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What is a quick, elegant way of using MatLab to form a subarray around a particular element? Element are selected randomly from the data, so you can't take a subarray in the normal way (it has to be generalized for the elements that are selected). What I mean is, forming an array for example 5x5 or 7x7 or something, where the middle element is the one you want.

Thanks, but I mean a more general approach. Sorry for not being clear. What I mean is something like, let's say

a = magic(10)          
b = find(a<8) %giving linear indices     
m = size(a)      
[r,c] = ind2sub(m,b) %giving rows and columns of the elements that you later want to select

and then I thought about doing the rest using for loops but am not really sure how to generalize it and wondered, like I said, if there's an easier way to do it using MatLab.

The reason for such a general approach is I want to analyze any array for elements with certain properties and then be able to form a subarray around each element to basically zoom in on it for further data analysis if that makes sense.

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2 Answers

If you want to gather the individual (possibly overlapping) neighborhoods into an array so that you can process each neighborhood individually, you can use IM2COL. If you want to create a 'halo' around each element to easily capture all candidate regions, so that overlaps are not counted twice, you can use IMDILATE.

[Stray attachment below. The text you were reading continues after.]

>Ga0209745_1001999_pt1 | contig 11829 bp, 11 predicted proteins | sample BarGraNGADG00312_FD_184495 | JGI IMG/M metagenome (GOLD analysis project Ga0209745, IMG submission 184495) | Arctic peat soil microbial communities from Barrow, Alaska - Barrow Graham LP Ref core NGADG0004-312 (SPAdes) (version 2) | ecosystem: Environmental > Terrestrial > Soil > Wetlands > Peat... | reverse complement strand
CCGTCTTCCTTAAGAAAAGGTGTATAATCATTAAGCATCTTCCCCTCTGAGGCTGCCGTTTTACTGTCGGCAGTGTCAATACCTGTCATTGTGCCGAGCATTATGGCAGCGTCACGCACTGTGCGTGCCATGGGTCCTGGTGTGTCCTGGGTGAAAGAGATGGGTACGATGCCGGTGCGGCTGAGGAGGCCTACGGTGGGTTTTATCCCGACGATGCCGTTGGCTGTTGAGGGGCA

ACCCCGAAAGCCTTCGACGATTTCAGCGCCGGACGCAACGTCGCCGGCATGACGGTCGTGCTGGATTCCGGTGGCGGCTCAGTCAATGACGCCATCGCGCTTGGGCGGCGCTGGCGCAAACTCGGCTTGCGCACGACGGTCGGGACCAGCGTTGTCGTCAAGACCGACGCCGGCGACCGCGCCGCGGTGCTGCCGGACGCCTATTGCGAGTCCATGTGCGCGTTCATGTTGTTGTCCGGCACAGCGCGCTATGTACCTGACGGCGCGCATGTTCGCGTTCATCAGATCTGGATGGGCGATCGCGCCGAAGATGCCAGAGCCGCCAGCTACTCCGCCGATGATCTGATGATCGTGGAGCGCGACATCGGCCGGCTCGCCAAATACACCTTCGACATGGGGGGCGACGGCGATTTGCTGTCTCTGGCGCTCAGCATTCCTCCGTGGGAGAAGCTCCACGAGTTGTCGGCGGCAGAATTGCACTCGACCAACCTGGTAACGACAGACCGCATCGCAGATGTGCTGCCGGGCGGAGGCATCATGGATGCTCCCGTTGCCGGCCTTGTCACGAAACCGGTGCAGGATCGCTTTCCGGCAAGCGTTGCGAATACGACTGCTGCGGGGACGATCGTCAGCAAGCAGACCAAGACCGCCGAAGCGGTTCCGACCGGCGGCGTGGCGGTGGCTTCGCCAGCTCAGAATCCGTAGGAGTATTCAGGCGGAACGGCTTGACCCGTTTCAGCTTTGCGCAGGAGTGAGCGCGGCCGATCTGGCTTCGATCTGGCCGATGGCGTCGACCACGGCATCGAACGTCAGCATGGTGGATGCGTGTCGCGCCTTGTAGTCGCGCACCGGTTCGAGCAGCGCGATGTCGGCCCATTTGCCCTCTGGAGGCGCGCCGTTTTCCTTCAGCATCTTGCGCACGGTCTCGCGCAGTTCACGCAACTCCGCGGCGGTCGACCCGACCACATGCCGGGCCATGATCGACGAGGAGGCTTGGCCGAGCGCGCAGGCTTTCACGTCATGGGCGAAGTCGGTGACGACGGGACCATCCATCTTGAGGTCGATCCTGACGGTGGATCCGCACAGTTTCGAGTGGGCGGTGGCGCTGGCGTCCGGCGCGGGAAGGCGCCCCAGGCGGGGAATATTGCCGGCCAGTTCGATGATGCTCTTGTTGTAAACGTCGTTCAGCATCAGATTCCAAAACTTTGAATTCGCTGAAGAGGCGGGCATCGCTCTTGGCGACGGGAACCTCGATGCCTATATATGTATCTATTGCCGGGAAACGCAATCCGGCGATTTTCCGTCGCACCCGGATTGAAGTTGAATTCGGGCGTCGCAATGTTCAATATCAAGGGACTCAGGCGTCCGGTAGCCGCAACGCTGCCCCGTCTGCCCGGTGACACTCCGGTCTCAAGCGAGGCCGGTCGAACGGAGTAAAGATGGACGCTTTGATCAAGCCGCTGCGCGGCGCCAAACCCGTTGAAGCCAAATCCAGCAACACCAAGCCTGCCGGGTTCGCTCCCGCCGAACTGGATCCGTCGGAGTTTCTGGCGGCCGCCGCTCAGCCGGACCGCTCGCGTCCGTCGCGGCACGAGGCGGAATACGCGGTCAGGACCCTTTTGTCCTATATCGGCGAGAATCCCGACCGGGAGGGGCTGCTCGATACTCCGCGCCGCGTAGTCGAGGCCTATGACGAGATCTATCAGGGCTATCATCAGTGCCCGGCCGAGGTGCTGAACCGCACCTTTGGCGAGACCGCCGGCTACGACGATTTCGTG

Example for im2col

%# create array and get linear index of interesting elements
a = magic(10);
b = find(a<8);

%# define region size
subSz = 3; %# for 3x3 array
halfSz = floor(subSz/2); %# for a 3x3 array, there window extends 1 pix to each side

%# pad a with NaNs so that sub-window never goes outside the image
ap = padarray(a,[halfSz halfSz],NaN);

%# convert ap to columns - there are 9 rows (for 3x3 window) and as many columns as there
%# are elements in a (100 in this example)
apCol = im2col(ap,[subSz,subSz]);

%# select columns of interest
%# the first column contains the first neighborhood of interest, the second column 
%# the second neighborhood etc.
interestingColumns = apCol(:,b);

%# take e.g. the average of each neighborhood
avg = nanmean(interestingColumns,1);

Example for imdilate

%# create array and get logical mask where 1 indicates an interesting element
a = magic(10);
bw = (a<8);

%# define region size
subSz = 3; %# for 3x3 array

%# grow each element, so that a single 'good' pixel is in the center of a 3x3 mask
bwDil = imdilate(bw,strel('square',subSz));

%# show the centers in white, 'halo' in grey
%# note the overlaps

%# take the average of all 'labeled' pixels
avg = mean(a(bwDil));
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+1: Nice solutions. The only limitation is the need for the Image Processing Toolbox to use the functions IM2COL and IMDILATE. –  gnovice Apr 21 '10 at 4:44
With respect to the first solution, I think you forgot to adjust the indices b to take into account the padding added to the matrix. –  gnovice Apr 21 '10 at 16:32